Rockburne, born 1932 in Montreal, Canada, is an abstract painter who drew inspiration primarily from a deep interest in mathematics and astronomy.

In 1950, the artist moved to the United States to attend Black Mountain College, where she studied with mathematician Max Dehn. The man became a lifelong influence on her work. In addition to Dehn, she studied with Franz Kline, Philip Guston, John Cage, and Merce Cunningham. She also met fellow student Robert Rauschenberg.

In 1955, Rockburne moved to New York City where she met many of the leading artists and poets of the time.

“Drawing Which Makes Itself asks this question: “How could drawing be of itself and not about something else?” 

Having first asked the question in 1973, Rockburne went on to answer it in visually compelling and intellectually provocative ways that tested the bounds of traditional drawing practice. The current exhibition at MOMA examines the artist’s groundbreaking project, “Drawing Which Makes Itself,” of 1972–73, while highlighting ideas she has pursued throughout her career.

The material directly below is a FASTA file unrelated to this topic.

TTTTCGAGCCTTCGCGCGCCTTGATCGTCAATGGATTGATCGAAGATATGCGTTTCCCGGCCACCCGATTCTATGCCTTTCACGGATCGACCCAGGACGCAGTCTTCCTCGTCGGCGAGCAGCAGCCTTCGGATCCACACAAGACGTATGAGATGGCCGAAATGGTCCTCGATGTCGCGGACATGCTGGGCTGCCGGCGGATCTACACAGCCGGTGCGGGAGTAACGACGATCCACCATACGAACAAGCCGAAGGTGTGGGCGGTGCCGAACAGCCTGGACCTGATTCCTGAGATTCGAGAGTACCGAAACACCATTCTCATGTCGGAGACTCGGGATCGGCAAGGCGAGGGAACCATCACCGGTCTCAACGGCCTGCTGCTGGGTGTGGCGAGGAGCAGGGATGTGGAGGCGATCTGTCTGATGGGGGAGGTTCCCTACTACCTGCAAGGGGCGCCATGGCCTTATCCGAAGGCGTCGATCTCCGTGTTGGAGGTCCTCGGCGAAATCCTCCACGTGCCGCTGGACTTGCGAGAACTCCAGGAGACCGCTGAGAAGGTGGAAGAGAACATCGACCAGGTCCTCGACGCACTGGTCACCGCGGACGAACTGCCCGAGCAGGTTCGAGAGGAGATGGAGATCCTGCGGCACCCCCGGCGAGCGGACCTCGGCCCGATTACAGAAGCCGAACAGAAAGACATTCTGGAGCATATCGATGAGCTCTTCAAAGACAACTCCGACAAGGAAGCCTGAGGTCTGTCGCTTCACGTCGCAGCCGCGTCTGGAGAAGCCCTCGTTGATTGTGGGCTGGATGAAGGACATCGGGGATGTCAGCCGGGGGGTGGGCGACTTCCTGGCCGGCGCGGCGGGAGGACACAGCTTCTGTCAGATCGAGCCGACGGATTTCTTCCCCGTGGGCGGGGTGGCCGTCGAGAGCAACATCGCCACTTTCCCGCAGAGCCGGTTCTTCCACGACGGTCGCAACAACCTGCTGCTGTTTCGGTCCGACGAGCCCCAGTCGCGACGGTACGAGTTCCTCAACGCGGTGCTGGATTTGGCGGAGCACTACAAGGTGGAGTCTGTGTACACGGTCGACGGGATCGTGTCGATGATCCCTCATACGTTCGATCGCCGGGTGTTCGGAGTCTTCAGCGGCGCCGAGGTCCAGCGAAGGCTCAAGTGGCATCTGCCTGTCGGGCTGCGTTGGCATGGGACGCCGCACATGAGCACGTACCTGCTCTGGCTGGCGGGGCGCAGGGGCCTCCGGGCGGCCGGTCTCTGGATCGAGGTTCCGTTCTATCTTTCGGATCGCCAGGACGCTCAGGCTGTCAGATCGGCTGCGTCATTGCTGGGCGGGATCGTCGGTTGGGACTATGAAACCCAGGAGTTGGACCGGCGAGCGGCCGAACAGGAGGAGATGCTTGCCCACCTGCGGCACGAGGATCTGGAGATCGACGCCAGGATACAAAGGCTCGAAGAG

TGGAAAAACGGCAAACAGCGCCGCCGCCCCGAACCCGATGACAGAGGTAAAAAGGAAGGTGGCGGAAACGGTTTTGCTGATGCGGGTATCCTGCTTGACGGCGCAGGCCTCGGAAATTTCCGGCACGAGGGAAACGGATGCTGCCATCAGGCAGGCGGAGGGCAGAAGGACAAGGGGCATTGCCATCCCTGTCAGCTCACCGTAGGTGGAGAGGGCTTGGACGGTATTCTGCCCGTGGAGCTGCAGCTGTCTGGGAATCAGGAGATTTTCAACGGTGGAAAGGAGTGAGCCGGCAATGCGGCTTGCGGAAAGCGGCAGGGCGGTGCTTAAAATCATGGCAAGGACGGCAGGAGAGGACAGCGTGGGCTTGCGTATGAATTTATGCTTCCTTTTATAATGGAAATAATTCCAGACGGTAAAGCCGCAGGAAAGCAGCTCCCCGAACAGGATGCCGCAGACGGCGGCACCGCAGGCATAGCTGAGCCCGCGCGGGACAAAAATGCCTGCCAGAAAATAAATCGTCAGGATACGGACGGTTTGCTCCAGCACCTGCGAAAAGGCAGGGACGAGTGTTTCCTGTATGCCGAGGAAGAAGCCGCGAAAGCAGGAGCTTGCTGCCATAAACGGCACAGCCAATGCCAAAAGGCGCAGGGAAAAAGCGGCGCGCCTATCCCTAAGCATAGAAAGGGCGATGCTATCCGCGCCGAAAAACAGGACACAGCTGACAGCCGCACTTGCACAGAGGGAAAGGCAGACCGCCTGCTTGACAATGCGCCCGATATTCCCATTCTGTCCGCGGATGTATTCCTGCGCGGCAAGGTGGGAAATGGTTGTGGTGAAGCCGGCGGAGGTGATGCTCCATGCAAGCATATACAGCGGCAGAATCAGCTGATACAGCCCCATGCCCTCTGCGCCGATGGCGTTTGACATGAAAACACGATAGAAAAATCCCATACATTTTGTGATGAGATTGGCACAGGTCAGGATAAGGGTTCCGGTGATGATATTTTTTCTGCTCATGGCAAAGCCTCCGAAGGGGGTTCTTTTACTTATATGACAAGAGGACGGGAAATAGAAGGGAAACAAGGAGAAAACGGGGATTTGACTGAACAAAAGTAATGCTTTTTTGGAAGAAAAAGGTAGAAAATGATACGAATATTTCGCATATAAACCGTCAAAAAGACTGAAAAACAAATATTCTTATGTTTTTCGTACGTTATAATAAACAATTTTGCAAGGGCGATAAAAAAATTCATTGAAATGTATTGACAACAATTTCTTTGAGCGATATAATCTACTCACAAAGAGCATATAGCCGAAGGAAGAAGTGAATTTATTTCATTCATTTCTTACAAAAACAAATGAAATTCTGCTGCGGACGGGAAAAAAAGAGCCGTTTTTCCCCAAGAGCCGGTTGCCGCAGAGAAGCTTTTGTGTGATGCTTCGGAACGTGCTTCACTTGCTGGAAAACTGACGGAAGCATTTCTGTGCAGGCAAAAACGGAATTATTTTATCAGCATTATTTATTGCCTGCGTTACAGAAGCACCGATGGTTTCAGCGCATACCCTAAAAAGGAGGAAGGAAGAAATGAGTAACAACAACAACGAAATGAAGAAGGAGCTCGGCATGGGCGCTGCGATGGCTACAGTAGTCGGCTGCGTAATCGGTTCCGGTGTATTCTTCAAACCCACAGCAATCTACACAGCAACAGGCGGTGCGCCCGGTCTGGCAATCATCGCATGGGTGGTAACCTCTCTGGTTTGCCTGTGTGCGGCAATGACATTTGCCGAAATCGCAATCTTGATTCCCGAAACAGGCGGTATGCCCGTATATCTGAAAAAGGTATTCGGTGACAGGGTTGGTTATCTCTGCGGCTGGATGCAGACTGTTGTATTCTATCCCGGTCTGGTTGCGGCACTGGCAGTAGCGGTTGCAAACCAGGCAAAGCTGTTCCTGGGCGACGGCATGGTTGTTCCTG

Rockburne has said that paper has “terrific importance” for her:

“I came to realize that a piece of paper is a metaphysical object. You write on it, you draw on it, you fold it.” 

She is interested in paper not just as the ground for a drawing, but also as an active material, its inherent qualities determining the form of the artwork, a fact made clear in works such as Scalar (1971), with its planes of chipboard and paper stained with crude oil and in the carbon-paper drawings installed on both the wall and the floor. (The series is on view at MOMA for the first time in 40 years.)